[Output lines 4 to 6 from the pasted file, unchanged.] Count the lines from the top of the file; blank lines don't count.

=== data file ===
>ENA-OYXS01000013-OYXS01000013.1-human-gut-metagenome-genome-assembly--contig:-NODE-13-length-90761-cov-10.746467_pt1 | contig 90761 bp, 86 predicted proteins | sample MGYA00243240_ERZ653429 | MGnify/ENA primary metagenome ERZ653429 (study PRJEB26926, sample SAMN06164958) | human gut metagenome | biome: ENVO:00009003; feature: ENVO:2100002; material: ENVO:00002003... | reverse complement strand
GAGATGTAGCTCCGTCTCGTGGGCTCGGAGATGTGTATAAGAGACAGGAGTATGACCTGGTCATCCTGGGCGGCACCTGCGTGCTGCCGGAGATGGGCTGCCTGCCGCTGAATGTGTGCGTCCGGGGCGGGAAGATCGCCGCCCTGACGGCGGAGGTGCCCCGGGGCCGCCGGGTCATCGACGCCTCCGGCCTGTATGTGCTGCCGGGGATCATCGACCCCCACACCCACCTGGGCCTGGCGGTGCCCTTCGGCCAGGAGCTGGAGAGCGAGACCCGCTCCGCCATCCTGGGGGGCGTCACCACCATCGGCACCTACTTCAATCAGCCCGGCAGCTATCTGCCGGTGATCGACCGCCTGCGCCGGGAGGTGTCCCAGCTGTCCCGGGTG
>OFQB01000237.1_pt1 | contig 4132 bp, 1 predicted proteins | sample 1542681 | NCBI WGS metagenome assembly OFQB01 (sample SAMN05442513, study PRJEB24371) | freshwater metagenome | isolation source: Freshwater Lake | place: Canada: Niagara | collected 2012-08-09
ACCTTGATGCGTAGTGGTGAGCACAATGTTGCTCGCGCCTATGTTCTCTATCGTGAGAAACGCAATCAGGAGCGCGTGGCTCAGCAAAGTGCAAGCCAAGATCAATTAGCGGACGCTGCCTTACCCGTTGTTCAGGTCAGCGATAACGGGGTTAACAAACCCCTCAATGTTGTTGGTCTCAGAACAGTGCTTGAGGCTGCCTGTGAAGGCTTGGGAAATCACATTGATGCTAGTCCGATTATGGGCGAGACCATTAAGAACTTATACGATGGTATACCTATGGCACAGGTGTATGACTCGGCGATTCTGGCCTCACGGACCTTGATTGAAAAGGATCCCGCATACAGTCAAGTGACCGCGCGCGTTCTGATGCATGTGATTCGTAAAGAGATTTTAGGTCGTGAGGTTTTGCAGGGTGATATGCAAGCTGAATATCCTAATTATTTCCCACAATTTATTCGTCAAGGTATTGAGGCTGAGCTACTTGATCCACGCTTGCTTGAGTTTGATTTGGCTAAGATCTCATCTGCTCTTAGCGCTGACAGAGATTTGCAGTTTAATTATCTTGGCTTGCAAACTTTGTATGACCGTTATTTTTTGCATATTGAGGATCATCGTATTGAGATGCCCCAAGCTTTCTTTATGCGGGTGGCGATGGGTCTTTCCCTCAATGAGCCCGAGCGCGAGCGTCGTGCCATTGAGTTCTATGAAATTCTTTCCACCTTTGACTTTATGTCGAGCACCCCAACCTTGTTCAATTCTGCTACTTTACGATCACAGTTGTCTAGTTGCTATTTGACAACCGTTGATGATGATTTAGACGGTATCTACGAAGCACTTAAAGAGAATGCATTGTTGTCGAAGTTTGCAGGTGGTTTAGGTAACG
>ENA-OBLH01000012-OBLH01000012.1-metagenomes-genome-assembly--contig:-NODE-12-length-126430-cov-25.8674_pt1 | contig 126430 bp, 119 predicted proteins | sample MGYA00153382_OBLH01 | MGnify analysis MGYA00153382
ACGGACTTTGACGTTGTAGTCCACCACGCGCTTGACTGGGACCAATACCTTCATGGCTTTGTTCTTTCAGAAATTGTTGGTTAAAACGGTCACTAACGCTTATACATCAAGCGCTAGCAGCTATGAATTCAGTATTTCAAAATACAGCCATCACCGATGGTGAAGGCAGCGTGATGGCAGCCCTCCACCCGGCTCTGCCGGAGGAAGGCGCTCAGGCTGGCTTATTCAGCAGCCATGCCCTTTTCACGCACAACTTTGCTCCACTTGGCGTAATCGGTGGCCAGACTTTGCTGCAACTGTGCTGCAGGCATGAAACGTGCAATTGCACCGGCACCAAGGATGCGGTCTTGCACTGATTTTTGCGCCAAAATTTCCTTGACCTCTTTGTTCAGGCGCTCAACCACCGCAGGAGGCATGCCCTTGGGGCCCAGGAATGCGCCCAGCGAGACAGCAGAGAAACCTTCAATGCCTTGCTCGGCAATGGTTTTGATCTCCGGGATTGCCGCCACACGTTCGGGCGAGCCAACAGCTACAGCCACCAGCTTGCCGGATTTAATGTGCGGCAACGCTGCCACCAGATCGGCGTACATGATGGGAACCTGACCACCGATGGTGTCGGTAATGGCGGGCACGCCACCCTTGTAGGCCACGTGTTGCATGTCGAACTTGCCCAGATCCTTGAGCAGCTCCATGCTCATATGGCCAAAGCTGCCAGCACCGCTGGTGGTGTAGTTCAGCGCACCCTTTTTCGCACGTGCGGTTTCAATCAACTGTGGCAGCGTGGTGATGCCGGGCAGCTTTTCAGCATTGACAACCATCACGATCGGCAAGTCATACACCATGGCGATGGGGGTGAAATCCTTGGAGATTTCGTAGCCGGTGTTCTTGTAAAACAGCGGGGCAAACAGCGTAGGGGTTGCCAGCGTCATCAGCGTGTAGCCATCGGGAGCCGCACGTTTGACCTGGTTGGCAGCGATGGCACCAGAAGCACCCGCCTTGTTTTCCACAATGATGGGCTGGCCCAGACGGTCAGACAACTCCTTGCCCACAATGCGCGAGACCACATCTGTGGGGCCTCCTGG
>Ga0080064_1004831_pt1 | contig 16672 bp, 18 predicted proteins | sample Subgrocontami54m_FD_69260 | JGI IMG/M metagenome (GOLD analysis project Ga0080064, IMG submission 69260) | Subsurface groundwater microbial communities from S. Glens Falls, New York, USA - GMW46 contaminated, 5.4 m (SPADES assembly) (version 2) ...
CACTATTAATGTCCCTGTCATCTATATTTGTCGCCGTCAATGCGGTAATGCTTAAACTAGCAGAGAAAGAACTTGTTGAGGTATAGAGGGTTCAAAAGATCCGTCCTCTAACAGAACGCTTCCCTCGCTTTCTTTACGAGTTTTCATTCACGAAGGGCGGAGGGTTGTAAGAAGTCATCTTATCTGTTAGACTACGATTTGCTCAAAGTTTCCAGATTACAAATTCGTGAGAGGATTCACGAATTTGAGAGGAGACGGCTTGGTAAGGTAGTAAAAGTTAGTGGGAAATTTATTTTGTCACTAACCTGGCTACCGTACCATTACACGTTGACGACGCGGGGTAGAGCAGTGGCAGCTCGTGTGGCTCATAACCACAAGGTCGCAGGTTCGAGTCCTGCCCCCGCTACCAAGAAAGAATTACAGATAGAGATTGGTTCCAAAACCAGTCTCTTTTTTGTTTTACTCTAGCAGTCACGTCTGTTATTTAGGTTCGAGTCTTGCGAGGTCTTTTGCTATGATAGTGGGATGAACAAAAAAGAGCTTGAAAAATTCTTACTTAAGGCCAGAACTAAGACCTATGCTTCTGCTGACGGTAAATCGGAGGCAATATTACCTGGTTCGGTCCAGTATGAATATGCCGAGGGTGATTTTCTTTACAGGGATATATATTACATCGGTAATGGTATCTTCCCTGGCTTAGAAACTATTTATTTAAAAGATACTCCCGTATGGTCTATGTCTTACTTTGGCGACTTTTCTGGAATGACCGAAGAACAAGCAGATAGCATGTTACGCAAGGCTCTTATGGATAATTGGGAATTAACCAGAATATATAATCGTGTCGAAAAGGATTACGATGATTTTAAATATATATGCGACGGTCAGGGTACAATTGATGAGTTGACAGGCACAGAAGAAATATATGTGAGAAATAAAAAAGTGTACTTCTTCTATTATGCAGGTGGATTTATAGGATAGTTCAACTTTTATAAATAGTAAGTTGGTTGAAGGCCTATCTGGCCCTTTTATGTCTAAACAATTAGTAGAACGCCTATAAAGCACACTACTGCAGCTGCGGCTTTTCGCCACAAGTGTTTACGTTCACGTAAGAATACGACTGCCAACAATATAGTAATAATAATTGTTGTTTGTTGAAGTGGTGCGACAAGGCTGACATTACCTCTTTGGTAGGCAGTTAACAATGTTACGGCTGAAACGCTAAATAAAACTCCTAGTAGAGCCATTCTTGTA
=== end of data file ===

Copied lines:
ACCTTGATGCGTAGTGGTGAGCACAATGTTGCTCGCGCCTATGTTCTCTATCGTGAGAAACGCAATCAGGAGCGCGTGGCTCAGCAAAGTGCAAGCCAAGATCAATTAGCGGACGCTGCCTTACCCGTTGTTCAGGTCAGCGATAACGGGGTTAACAAACCCCTCAATGTTGTTGGTCTCAGAACAGTGCTTGAGGCTGCCTGTGAAGGCTTGGGAAATCACATTGATGCTAGTCCGATTATGGGCGAGACCATTAAGAACTTATACGATGGTATACCTATGGCACAGGTGTATGACTCGGCGATTCTGGCCTCACGGACCTTGATTGAAAAGGATCCCGCATACAGTCAAGTGACCGCGCGCGTTCTGATGCATGTGATTCGTAAAGAGATTTTAGGTCGTGAGGTTTTGCAGGGTGATATGCAAGCTGAATATCCTAATTATTTCCCACAATTTATTCGTCAAGGTATTGAGGCTGAGCTACTTGATCCACGCTTGCTTGAGTTTGATTTGGCTAAGATCTCATCTGCTCTTAGCGCTGACAGAGATTTGCAGTTTAATTATCTTGGCTTGCAAACTTTGTATGACCGTTATTTTTTGCATATTGAGGATCATCGTATTGAGATGCCCCAAGCTTTCTTTATGCGGGTGGCGATGGGTCTTTCCCTCAATGAGCCCGAGCGCGAGCGTCGTGCCATTGAGTTCTATGAAATTCTTTCCACCTTTGACTTTATGTCGAGCACCCCAACCTTGTTCAATTCTGCTACTTTACGATCACAGTTGTCTAGTTGCTATTTGACAACCGTTGATGATGATTTAGACGGTATCTACGAAGCACTTAAAGAGAATGCATTGTTGTCGAAGTTTGCAGGTGGTTTAGGTAACG
>ENA-OBLH01000012-OBLH01000012.1-metagenomes-genome-assembly--contig:-NODE-12-length-126430-cov-25.8674_pt1 | contig 126430 bp, 119 predicted proteins | sample MGYA00153382_OBLH01 | MGnify analysis MGYA00153382
ACGGACTTTGACGTTGTAGTCCACCACGCGCTTGACTGGGACCAATACCTTCATGGCTTTGTTCTTTCAGAAATTGTTGGTTAAAACGGTCACTAACGCTTATACATCAAGCGCTAGCAGCTATGAATTCAGTATTTCAAAATACAGCCATCACCGATGGTGAAGGCAGCGTGATGGCAGCCCTCCACCCGGCTCTGCCGGAGGAAGGCGCTCAGGCTGGCTTATTCAGCAGCCATGCCCTTTTCACGCACAACTTTGCTCCACTTGGCGTAATCGGTGGCCAGACTTTGCTGCAACTGTGCTGCAGGCATGAAACGTGCAATTGCACCGGCACCAAGGATGCGGTCTTGCACTGATTTTTGCGCCAAAATTTCCTTGACCTCTTTGTTCAGGCGCTCAACCACCGCAGGAGGCATGCCCTTGGGGCCCAGGAATGCGCCCAGCGAGACAGCAGAGAAACCTTCAATGCCTTGCTCGGCAATGGTTTTGATCTCCGGGATTGCCGCCACACGTTCGGGCGAGCCAACAGCTACAGCCACCAGCTTGCCGGATTTAATGTGCGGCAACGCTGCCACCAGATCGGCGTACATGATGGGAACCTGACCACCGATGGTGTCGGTAATGGCGGGCACGCCACCCTTGTAGGCCACGTGTTGCATGTCGAACTTGCCCAGATCCTTGAGCAGCTCCATGCTCATATGGCCAAAGCTGCCAGCACCGCTGGTGGTGTAGTTCAGCGCACCCTTTTTCGCACGTGCGGTTTCAATCAACTGTGGCAGCGTGGTGATGCCGGGCAGCTTTTCAGCATTGACAACCATCACGATCGGCAAGTCATACACCATGGCGATGGGGGTGAAATCCTTGGAGATTTCGTAGCCGGTGTTCTTGTAAAACAGCGGGGCAAACAGCGTAGGGGTTGCCAGCGTCATCAGCGTGTAGCCATCGGGAGCCGCACGTTTGACCTGGTTGGCAGCGATGGCACCAGAAGCACCCGCCTTGTTTTCCACAATGATGGGCTGGCCCAGACGGTCAGACAACTCCTTGCCCACAATGCGCGAGACCACATCTGTGGGGCCTCCTGG